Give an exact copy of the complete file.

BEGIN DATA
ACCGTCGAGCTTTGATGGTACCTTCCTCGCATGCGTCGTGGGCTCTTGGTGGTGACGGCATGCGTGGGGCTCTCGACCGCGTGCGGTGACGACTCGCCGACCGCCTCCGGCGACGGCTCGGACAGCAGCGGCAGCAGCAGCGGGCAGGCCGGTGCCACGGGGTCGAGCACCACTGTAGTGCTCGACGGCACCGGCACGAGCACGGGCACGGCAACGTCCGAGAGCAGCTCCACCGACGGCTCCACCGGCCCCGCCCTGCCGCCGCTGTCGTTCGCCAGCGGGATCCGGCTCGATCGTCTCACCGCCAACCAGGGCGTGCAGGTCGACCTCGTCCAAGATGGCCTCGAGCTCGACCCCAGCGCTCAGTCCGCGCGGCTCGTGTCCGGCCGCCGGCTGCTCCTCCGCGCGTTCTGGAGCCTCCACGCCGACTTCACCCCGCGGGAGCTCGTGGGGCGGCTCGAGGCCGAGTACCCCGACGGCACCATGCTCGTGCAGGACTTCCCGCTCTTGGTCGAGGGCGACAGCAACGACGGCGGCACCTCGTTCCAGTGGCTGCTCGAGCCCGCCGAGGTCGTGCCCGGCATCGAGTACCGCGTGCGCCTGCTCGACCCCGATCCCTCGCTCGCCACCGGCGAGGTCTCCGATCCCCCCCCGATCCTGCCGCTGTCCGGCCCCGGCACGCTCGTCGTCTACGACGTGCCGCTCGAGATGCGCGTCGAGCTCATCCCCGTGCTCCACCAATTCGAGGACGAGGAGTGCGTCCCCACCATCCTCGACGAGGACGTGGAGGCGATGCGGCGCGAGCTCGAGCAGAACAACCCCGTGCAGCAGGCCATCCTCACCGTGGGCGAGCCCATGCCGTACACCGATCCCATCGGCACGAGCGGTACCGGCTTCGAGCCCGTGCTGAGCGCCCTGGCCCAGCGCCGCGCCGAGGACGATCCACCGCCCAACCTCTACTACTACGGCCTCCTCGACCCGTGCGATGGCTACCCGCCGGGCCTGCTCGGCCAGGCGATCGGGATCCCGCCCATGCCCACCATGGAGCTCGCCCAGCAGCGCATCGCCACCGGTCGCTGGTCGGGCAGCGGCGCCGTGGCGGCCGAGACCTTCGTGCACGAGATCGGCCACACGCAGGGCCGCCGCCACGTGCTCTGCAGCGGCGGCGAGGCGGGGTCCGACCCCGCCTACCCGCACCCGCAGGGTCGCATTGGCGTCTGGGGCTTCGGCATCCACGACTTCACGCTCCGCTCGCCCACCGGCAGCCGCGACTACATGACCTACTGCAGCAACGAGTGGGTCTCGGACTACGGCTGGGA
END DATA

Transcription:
ACCGTCGAGCTTTGATGGTACCTTCCTCGCATGCGTCGTGGGCTCTTGGTGGTGACGGCATGCGTGGGGCTCTCGACCGCGTGCGGTGACGACTCGCCGACCGCCTCCGGCGACGGCTCGGACAGCAGCGGCAGCAGCAGCGGGCAGGCCGGTGCCACGGGGTCGAGCACCACTGTAGTGCTCGACGGCACCGGCACGAGCACGGGCACGGCAACGTCCGAGAGCAGCTCCACCGACGGCTCCACCGGCCCCGCCCTGCCGCCGCTGTCGTTCGCCAGCGGGATCCGGCTCGATCGTCTCACCGCCAACCAGGGCGTGCAGGTCGACCTCGTCCAAGATGGCCTCGAGCTCGACCCCAGCGCTCAGTCCGCGCGGCTCGTGTCCGGCCGCCGGCTGCTCCTCCGCGCGTTCTGGAGCCTCCACGCCGACTTCACCCCGCGGGAGCTCGTGGGGCGGCTCGAGGCCGAGTACCCCGACGGCACCATGCTCGTGCAGGACTTCCCGCTCTTGGTCGAGGGCGACAGCAACGACGGCGGCACCTCGTTCCAGTGGCTGCTCGAGCCCGCCGAGGTCGTGCCCGGCATCGAGTACCGCGTGCGCCTGCTCGACCCCGATCCCTCGCTCGCCACCGGCGAGGTCTCCGATCCCCCCCCGATCCTGCCGCTGTCCGGCCCCGGCACGCTCGTCGTCTACGACGTGCCGCTCGAGATGCGCGTCGAGCTCATCCCCGTGCTCCACCAATTCGAGGACGAGGAGTGCGTCCCCACCATCCTCGACGAGGACGTGGAGGCGATGCGGCGCGAGCTCGAGCAGAACAACCCCGTGCAGCAGGCCATCCTCACCGTGGGCGAGCCCATGCCGTACACCGATCCCATCGGCACGAGCGGTACCGGCTTCGAGCCCGTGCTGAGCGCCCTGGCCCAGCGCCGCGCCGAGGACGATCCACCGCCCAACCTCTACTACTACGGCCTCCTCGACCCGTGCGATGGCTACCCGCCGGGCCTGCTCGGCCAGGCGATCGGGATCCCGCCCATGCCCACCATGGAGCTCGCCCAGCAGCGCATCGCCACCGGTCGCTGGTCGGGCAGCGGCGCCGTGGCGGCCGAGACCTTCGTGCACGAGATCGGCCACACGCAGGGCCGCCGCCACGTGCTCTGCAGCGGCGGCGAGGCGGGGTCCGACCCCGCCTACCCGCACCCGCAGGGTCGCATTGGCGTCTGGGGCTTCGGCATCCACGACTTCACGCTCCGCTCGCCCACCGGCAGCCGCGACTACATGACCTACTGCAGCAACGAGTGGGTCTCGGACTACGGCTGGGA